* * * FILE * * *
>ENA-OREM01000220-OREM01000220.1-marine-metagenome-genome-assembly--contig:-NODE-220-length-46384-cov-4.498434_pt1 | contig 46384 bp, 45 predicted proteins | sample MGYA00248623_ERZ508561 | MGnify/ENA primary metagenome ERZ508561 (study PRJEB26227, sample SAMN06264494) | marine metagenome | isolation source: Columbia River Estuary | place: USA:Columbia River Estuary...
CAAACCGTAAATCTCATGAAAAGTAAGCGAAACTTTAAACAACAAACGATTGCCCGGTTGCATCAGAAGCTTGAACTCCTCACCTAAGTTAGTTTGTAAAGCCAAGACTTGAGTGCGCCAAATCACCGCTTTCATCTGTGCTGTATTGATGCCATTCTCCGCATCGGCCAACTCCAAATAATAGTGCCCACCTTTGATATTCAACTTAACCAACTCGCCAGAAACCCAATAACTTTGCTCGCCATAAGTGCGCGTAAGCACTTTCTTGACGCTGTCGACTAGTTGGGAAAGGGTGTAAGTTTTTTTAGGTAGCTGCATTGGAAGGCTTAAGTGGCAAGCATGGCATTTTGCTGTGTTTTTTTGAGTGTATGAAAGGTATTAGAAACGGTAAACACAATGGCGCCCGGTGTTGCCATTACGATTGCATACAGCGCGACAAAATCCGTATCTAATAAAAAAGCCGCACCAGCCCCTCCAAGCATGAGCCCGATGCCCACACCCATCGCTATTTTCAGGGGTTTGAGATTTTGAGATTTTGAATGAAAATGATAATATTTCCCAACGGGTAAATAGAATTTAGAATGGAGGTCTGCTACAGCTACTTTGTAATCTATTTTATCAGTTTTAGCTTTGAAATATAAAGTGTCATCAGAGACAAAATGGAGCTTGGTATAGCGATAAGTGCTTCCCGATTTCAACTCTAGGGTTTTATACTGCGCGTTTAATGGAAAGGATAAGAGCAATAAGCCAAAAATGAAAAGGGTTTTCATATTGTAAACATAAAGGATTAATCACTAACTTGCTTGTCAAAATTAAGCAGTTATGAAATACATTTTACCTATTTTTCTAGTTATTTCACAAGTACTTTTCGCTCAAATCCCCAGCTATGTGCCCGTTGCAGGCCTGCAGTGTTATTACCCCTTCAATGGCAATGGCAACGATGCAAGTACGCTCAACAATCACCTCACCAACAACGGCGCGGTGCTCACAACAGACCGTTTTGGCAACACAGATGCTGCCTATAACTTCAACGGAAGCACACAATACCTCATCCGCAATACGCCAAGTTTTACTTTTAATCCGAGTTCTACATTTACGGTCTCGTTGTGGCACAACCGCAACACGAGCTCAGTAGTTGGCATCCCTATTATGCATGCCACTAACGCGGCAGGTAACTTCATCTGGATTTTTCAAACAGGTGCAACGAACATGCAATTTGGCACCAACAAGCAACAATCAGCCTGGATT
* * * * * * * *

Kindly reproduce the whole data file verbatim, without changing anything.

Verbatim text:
>ENA-OREM01000220-OREM01000220.1-marine-metagenome-genome-assembly--contig:-NODE-220-length-46384-cov-4.498434_pt1 | contig 46384 bp, 45 predicted proteins | sample MGYA00248623_ERZ508561 | MGnify/ENA primary metagenome ERZ508561 (study PRJEB26227, sample SAMN06264494) | marine metagenome | isolation source: Columbia River Estuary | place: USA:Columbia River Estuary...
CAAACCGTAAATCTCATGAAAAGTAAGCGAAACTTTAAACAACAAACGATTGCCCGGTTGCATCAGAAGCTTGAACTCCTCACCTAAGTTAGTTTGTAAAGCCAAGACTTGAGTGCGCCAAATCACCGCTTTCATCTGTGCTGTATTGATGCCATTCTCCGCATCGGCCAACTCCAAATAATAGTGCCCACCTTTGATATTCAACTTAACCAACTCGCCAGAAACCCAATAACTTTGCTCGCCATAAGTGCGCGTAAGCACTTTCTTGACGCTGTCGACTAGTTGGGAAAGGGTGTAAGTTTTTTTAGGTAGCTGCATTGGAAGGCTTAAGTGGCAAGCATGGCATTTTGCTGTGTTTTTTTGAGTGTATGAAAGGTATTAGAAACGGTAAACACAATGGCGCCCGGTGTTGCCATTACGATTGCATACAGCGCGACAAAATCCGTATCTAATAAAAAAGCCGCACCAGCCCCTCCAAGCATGAGCCCGATGCCCACACCCATCGCTATTTTCAGGGGTTTGAGATTTTGAGATTTTGAATGAAAATGATAATATTTCCCAACGGGTAAATAGAATTTAGAATGGAGGTCTGCTACAGCTACTTTGTAATCTATTTTATCAGTTTTAGCTTTGAAATATAAAGTGTCATCAGAGACAAAATGGAGCTTGGTATAGCGATAAGTGCTTCCCGATTTCAACTCTAGGGTTTTATACTGCGCGTTTAATGGAAAGGATAAGAGCAATAAGCCAAAAATGAAAAGGGTTTTCATATTGTAAACATAAAGGATTAATCACTAACTTGCTTGTCAAAATTAAGCAGTTATGAAATACATTTTACCTATTTTTCTAGTTATTTCACAAGTACTTTTCGCTCAAATCCCCAGCTATGTGCCCGTTGCAGGCCTGCAGTGTTATTACCCCTTCAATGGCAATGGCAACGATGCAAGTACGCTCAACAATCACCTCACCAACAACGGCGCGGTGCTCACAACAGACCGTTTTGGCAACACAGATGCTGCCTATAACTTCAACGGAAGCACACAATACCTCATCCGCAATACGCCAAGTTTTACTTTTAATCCGAGTTCTACATTTACGGTCTCGTTGTGGCACAACCGCAACACGAGCTCAGTAGTTGGCATCCCTATTATGCATGCCACTAACGCGGCAGGTAACTTCATCTGGATTTTTCAAACAGGTGCAACGAACATGCAATTTGGCACCAACAAGCAACAATCAGCCTGGATT